Bringing Healing

In which the denizens of Moudon came to understand how to heal each other with herbs.


The world was beset by great sickness at the hands of Dowar and though magic was still rich in the world the mortal wizards and healers of the time could not heal the people. At their limit and the brink of disaster, the mortals cried to any that would hear them for help. Enter Yoru, who brought healing in the form of the blue feather fern. The plant was not enough though, as Quati then had to help the mortals learn to use it correctly. This is a story of creation and highlights the religious significance of the fern.

Historical Basis

There does appear to be a large scale pandemic that wiped out 1/3 of the human, halfling, and elf population in Moudon about fifty years before the wide spread of this myth across the land. The pandemic had raged at first. Taking those afflicted from healthy to death's door over the course of three days. Victims breaking out in itching that soon became lesions, making the people highly infectious. Meanwhile, organs would shut down as the body's immune system reacted to their own natural cells.


The myth is known well across Moudon as a tale that is often told to children before bed and taught in the Temples of Quati and Yoru with slightly different emphasis on particular details.

Variations & Mutation

For those that follow Yoru, this tale tends to focus on the making of the blue feather fern. It is said that Yoru looked upon all of the plants and animals of Moudon, looking for a solution to stem the fever and wasting that the disease created. Yoru looked spoke to the birds of the sky to have them help her scour the trees and mountains, spoke to the fish to search the sea, and beseeched the mice (or bugs) to find anything on the ground. When no one found an answer she plucked one of the feathers from her celestial plumage and stuck it into the mud near the Laira River, which courses through almost all of Moudon, and the blue feather fern grew from it. Quati then taught the mortals how to use it.   For those that follow Quati, Yoru created the fern and gave it to the mortals but they despaired because they did not know how to use it. Quati heard their plight and asked Yoru how it was to be used first. Yoru explained that though the fern have been made by her hands, with the intentions to heal, that she had not had the time to figure out that it would need to be transformed to be used. Quati, with a sigh that sheared flat-top mountain, exclaimed that she would unlock the ferns secrets. She spent two days and nights by the Laira River and some of the mortals, the first followers of Quati, helped her to study the plant. They mashed it, boiled it, burned it, and consumed it until at last they came to an answer. Through their actions, Quati was able to verify that the fern needed to be mashed, boiled and then dried before it could be eaten to cure the disease. Fortunately, all of their experiments had inadvertently caused Quati and the humans to discover twelve different healing applications of the fern.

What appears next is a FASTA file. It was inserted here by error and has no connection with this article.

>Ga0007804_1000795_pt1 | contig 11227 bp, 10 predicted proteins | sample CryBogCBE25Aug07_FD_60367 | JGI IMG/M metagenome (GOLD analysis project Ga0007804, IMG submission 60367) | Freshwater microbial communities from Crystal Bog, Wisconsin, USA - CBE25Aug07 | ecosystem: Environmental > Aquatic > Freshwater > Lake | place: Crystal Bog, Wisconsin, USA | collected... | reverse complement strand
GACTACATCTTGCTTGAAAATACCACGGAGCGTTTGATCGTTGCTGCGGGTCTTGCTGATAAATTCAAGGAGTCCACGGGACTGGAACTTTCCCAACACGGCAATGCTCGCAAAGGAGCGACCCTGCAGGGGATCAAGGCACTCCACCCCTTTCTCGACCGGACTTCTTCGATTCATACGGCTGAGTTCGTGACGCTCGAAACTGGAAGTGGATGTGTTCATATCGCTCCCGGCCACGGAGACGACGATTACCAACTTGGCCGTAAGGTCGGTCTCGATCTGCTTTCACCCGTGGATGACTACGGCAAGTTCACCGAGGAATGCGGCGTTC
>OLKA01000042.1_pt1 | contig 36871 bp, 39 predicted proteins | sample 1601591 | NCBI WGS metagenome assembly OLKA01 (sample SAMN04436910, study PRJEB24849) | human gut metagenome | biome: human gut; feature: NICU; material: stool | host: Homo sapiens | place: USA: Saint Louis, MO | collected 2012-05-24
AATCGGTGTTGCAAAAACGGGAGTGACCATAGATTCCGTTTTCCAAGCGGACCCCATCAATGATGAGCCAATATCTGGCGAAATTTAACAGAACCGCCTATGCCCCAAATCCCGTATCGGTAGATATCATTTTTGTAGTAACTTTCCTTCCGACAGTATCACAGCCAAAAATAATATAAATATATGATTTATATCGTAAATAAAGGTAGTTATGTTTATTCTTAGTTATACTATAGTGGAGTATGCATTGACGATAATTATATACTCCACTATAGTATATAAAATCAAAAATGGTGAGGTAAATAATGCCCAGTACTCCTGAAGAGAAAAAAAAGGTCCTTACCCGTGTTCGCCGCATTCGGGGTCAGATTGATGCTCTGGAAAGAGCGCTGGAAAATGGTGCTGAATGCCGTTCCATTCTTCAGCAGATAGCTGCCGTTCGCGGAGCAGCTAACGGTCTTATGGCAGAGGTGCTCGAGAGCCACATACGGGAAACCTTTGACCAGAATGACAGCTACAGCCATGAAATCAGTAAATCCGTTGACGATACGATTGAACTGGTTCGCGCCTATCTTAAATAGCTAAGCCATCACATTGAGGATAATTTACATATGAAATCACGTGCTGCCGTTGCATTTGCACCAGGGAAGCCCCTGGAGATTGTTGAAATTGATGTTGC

Cultural Reception

Generally, the legend is viewed as a story that the gods and goddesses often smile down on Moudon but do not work independently. Those that live near the Laira River consider themselves to be the "Blessed of Yoru" and do enjoy fertile lands. The blue feather fern is even more revered in these areas and used extensively in festivals that honour Yoru.

In Art

Particularly in the interior of Moudon, along the Laira river the myth and the fern have been transformed into song, tapestries, and archectural motifs.
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